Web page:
In honour of International Women’s Day this Friday’s episode of Neighbours will make Australian television history.
Friday’s episode of the long-running drama will star only female members of the cast for the first time ever, in an episode that was also written and directed by women, a rarity in the Australian television industry.
In order to make this pivotal TV moment a reality, however, fans had to suffer through one of the shows most devastating episodes this week following the death of the beloved character Sonya Rebecchi (Eve Morey), who passed away from ovarian cancer.
Side note – here’s what it’d look like if a man spent a day as a woman… make sure you watch this right to the end. Post continues after video.
In an episode that literally brought fans to tears (one of Australia’s top Instagram influencers, Tully Smyth, even posted a video of herself sobbing after watching the episode) Sonya died in her husband Toadie’s (Ryan Moloney) arms on a beach while watching her kids play. The cancer had spread to her brain and some of her last words were “You can’t tell me there’s a heaven. This is it − I’m never going to see you and the kids again.”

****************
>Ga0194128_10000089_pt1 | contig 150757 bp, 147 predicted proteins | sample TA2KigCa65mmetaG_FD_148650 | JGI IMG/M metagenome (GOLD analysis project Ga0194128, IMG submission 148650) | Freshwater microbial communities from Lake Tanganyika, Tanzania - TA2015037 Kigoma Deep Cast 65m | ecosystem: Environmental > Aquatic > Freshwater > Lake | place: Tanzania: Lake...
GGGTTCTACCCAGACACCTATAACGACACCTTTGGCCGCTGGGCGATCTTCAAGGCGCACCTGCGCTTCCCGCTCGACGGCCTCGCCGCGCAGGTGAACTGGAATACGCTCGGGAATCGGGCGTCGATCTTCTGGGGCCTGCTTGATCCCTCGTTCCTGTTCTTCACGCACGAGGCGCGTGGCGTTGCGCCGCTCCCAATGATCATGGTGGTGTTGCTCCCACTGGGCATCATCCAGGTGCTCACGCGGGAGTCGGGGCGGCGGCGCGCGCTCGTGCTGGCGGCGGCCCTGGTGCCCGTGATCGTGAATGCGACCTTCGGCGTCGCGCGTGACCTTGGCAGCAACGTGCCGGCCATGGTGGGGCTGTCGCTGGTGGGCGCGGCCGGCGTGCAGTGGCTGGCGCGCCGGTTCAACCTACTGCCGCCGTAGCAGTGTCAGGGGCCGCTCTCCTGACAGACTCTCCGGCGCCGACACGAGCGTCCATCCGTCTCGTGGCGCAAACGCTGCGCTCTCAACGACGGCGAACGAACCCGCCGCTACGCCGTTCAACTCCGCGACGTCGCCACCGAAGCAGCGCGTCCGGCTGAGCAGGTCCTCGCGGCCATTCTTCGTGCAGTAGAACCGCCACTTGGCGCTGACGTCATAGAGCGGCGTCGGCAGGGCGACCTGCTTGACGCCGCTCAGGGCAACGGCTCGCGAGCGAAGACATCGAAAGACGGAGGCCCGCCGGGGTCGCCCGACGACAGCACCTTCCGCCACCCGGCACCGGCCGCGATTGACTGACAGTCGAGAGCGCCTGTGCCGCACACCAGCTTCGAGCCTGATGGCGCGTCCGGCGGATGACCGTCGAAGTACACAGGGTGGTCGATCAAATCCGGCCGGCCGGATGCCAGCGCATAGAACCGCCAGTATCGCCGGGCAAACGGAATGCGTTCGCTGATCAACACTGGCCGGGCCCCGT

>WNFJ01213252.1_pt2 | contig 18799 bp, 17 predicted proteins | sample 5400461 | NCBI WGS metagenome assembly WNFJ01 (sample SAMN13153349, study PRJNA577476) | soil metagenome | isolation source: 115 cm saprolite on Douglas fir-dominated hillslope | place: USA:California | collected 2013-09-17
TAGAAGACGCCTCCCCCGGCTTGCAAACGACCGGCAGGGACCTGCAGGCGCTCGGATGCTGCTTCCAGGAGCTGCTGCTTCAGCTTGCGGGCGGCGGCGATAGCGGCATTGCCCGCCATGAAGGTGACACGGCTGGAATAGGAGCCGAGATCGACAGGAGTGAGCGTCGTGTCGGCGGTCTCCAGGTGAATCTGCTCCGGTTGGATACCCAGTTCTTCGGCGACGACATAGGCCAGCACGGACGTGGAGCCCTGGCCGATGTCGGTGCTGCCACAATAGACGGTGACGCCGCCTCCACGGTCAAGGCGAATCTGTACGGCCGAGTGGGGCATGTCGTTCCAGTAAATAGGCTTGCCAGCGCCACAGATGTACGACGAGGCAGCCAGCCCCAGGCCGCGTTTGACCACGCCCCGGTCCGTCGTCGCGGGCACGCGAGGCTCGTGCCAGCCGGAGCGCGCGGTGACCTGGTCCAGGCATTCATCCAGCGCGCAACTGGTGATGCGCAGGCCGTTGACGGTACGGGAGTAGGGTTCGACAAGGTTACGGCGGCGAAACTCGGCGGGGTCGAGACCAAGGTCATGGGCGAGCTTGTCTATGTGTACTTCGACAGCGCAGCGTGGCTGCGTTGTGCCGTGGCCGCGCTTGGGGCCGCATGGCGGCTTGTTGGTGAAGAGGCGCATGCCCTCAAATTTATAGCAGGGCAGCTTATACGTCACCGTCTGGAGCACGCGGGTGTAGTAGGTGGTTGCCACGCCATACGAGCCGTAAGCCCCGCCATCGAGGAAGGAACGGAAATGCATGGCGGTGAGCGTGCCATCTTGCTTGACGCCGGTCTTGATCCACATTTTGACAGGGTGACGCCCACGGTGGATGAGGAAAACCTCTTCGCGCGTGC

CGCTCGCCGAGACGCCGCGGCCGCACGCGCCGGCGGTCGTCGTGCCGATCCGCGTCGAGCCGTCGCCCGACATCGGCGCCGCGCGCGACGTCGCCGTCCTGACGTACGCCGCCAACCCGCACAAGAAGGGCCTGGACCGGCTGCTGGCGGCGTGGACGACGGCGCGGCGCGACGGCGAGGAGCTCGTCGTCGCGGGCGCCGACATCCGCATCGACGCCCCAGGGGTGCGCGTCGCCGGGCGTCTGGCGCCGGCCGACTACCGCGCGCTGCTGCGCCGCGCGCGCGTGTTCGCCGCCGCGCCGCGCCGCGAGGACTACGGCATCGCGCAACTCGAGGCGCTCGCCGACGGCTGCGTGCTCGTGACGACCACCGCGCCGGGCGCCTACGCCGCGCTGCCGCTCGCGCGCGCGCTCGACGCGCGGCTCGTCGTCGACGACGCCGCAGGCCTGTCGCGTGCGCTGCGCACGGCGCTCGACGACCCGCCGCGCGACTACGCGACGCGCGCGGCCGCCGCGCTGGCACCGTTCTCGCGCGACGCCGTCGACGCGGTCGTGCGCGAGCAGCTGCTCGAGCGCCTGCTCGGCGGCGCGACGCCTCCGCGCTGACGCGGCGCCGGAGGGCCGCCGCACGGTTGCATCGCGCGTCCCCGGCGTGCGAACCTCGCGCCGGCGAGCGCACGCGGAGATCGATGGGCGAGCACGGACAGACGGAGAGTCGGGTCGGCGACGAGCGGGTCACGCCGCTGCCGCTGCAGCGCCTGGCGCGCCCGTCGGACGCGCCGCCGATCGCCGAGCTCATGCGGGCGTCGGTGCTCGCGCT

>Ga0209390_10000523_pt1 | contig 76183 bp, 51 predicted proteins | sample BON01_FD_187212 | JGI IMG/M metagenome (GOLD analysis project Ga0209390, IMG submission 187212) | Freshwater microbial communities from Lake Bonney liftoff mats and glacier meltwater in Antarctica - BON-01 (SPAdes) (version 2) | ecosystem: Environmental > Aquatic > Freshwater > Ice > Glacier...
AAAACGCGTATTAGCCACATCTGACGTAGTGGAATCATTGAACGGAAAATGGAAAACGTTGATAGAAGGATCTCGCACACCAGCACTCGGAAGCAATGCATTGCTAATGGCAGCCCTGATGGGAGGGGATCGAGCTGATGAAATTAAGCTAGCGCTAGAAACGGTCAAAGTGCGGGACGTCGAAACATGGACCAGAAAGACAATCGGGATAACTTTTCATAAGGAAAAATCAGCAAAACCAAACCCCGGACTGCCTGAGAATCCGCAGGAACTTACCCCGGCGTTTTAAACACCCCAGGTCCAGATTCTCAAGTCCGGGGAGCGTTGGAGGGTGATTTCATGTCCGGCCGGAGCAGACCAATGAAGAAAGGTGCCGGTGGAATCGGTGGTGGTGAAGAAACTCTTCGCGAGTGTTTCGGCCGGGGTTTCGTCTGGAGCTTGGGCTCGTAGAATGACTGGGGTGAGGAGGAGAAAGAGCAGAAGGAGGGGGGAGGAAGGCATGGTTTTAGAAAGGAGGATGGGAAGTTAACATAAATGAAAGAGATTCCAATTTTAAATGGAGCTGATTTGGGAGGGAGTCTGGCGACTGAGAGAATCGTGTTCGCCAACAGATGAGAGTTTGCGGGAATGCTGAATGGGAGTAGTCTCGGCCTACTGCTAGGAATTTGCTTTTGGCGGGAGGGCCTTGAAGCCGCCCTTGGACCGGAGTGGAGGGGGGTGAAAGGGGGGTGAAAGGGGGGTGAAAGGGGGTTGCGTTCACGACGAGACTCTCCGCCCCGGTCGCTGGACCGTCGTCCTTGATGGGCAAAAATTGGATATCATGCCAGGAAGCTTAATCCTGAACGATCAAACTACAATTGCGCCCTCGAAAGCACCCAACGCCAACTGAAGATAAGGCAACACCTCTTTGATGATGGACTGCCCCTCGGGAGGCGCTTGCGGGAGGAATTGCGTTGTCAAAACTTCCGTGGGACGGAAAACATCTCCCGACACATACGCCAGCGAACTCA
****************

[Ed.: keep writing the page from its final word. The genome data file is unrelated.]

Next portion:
It is because of her death that Ramsay Street will look a little different on Friday, as some of the women take time out to honour one of Sonya’s final wishes – to acknowledge, celebrate and support women, to share their female heroes with each other and to help those in need.
Piper (Mavournee Hazel) and Terese Willis (Rebekah Elmaloglou) resolve to finish one of Sonya’s final community initiatives and package together all the donations for the women’s shelter and distribute them.
As the pair commence rallying their fellow neighbours to assist them, Piper decides that she will interview each of the women in Ramsay Street about their female heroes for a special episode on her video blog.
And, just for a moment all the drama from the long-running soapie fades away, as they each reflect on the women that have helped shape them, inspire them and motivate them.
Neighbours actress Jackie Woodburne, who has been starring on the series for more than 25 years, said the female-focused episode is a timely reminder that the television industry still has a lot of work to do.